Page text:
Features | Partner Sites | Information | LinkXpress
Sign In
Demo Company

Project to Move Engineered Tissue and Organs from Lab to the Bedside, Operating Room

By BiotechDaily International staff writers
Posted on 13 May 2014
Image: Lab-grown vaginal organs implanted in patients (Photo courtesy of the Wake Forest Institute for Regenerative Medicine).
Image: Lab-grown vaginal organs implanted in patients (Photo courtesy of the Wake Forest Institute for Regenerative Medicine).
As developments in lab-created organs and tissues continue to advance, the challenge becomes how to translate the technology from the laboratory to the operating room. Two US universities are now exploring manufacturing platforms to mass produce customized engineered tissues and organs.

Developing a way to scale up personalized lab-created organs and tissues would benefit patients around the world who must wait for donated organs to receive transplants. North Carolina (NC) State University’s (Raleigh, NC, USA) industrial and systems engineering department (NC State ISE) engineers are partnering with biomedical scientists at the Wake Forest Institute for Regenerative Medicine (WFIRM; Winston-Salem, NC, USA). Together, the institutions are creating advancements in 3D technology, computer-aided modeling and intelligent automation to print tissues and organs for patients. With their focus on precision, computer modeling and three-dimensional (3D) printing will help scientists scale up the tissue engineering processes currently being done manually.

The future of organs-on-demand requires the mass generation of precise parts that are specific to each individual recipient. The development entails combining the cells and a scaffold, or a model that forms the essential shape. The support structure is designed to gradually dissolve after implantation in the body. At the same time, the scaffolding material is being absorbed by the body, and the cells lay down materials to form a permanent support structure, progressively replacing the engineered scaffold with a new organ.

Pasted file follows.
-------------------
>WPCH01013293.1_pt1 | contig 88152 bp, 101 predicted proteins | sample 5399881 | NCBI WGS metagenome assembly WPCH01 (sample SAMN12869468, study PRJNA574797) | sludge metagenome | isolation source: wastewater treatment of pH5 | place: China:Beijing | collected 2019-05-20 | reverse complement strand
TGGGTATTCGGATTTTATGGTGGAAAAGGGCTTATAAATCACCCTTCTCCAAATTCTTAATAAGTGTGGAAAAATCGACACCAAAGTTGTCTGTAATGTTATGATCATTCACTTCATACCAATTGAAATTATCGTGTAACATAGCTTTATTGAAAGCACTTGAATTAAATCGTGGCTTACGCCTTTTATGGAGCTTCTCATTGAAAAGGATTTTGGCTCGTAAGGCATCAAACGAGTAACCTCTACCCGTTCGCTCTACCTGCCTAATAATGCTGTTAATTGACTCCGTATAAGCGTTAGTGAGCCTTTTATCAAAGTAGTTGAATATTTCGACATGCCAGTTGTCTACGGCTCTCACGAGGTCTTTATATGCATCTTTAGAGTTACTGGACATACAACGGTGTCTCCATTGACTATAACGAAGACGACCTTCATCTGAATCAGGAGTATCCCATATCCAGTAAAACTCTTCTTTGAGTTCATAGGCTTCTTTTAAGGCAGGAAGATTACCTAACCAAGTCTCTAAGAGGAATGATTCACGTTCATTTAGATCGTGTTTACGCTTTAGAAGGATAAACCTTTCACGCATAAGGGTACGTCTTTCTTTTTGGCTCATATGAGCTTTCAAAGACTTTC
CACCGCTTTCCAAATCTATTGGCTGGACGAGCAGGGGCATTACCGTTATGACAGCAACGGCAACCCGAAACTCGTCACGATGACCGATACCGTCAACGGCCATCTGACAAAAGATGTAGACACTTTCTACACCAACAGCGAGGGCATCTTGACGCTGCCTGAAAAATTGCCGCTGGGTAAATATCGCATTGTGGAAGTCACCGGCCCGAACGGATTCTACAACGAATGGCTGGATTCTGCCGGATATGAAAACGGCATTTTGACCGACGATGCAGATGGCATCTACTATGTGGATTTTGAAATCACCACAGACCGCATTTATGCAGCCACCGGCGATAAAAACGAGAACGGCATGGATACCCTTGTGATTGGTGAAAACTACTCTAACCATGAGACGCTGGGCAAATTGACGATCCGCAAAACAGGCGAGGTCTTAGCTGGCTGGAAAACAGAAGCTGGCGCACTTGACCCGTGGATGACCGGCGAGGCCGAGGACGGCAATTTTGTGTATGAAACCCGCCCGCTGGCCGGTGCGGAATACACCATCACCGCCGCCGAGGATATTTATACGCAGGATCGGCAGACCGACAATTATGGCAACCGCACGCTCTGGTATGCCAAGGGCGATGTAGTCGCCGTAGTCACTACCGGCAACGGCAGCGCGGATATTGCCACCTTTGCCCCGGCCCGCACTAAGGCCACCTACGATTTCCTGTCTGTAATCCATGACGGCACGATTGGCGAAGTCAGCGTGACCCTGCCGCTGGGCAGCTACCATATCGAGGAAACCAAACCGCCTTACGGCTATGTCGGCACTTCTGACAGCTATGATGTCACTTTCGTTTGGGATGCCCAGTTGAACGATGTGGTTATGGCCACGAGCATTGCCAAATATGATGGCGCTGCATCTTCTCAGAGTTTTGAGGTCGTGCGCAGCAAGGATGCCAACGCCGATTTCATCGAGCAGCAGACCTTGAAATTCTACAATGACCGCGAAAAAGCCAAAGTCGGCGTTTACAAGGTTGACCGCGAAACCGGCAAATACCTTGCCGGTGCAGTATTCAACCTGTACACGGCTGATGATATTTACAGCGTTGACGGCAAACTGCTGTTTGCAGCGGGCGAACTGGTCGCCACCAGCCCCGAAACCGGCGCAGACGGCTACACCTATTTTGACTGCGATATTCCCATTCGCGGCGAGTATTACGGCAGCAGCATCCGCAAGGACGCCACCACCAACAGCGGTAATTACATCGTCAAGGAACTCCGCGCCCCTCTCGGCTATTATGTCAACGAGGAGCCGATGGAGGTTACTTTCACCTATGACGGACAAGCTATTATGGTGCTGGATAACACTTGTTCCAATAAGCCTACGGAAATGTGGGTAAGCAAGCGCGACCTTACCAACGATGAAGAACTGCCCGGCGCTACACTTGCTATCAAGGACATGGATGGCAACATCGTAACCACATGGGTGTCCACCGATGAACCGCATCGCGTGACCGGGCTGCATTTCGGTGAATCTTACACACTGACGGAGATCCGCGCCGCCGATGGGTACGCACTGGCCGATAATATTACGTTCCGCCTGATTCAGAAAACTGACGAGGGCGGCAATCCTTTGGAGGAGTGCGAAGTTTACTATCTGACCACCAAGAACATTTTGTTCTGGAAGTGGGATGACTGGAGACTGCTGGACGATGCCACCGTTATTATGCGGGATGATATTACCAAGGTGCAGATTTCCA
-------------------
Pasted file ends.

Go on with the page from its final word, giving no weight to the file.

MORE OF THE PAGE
Leading corporate and education specialists in medicine, engineering, and science gathered at this year’s Regenerative Medicine Foundation Conference, May 5-7, 2014, held in San Francisco, CA, USA, to share firsthand accounts of their visions and challenges of bio-tissue manufacturing. Dr. Binil Starly, director of NC State ISE’s laboratory for engineering biological tissue systems, uses bioprinting to devise ways for mass producing engineered tissue and also shared data about these latest developments, including a patent-pending process, which is collaboration between WFIRM and NCSU, for providing replacement skin for burn victims.

“It is one thing to be able to grow an organ but another to take that ability to the bedside, so involving manufacturing engineers early on in the biological research phase is vital to achieving commercialization,” said Dr. Starly. “NC State ISE reviews the scientific process for growing tissue cells, and then applies 3D technologies and algorithms to automate it, so a very sensitive biological process can be replicated safely and effectively.”

Dr. Anthony Atala, director of WFIRM and NC State ISE advisory board member, moderated a panel on the marketing of regenerative medicine therapies at the conference. WFIRM scientists have developed lab-grown organs, such as bladders, vaginal organs, and urine tubes successfully used in patients.

Related Links:

North Carolina State University
Wake Forest Institute for Regenerative Medicine 



view channel
Image: Micrograph showing immunofluorescence of skin differentiation markers for basal keratinocytes (Photo courtesy of Dr. Russ Carstens, University of Pennsylvania).

Alternate Splicing Proteins Critically Linked to Skin and Organ Development

Two proteins that regulate alternative splicing in epithelial cells have been linked to the proper development of the skin and protective layers that surround other organs in the body. Two steps are... Read more

Drug Discovery

view channel
Image: Use of catchphrase terms like “breakthrough” and “promising” in public news media presenting new drugs tends to result in incorrect assumptions and conclusions about the meaning and significance of criteria for FDA breakthrough-designated and accelerated-approval drugs (Photo courtesy of Dartmouth Institute).

Words That Inappropriately Enhance Perception of New Drug’s Effectiveness

Researchers have found that using the words “breakthrough” and “promising” in presenting a new drug to the general public often has a dramatic effect on judgment about its effectiveness.... Read more


view channel

Collaboration Agreement to Boost Discovery of Fully Human Antibodies for Therapeutic Use

The discovery of fully human antibodies for therapeutic use will be boosted by a recently announced collaboration between a major university research center and a dynamic biopharmaceutical development company. Regeneron Pharmaceuticals, Inc. (Tarrytown, New York, USA) and The Experimental Therapeutics Institute (ETI)... Read more


17 Oct 2015 - 21 Oct 2015
25 Oct 2015 - 29 Oct 2015
16 Nov 2015 - 19 Nov 2015
Copyright © 2000-2015 Globetech Media. All rights reserved.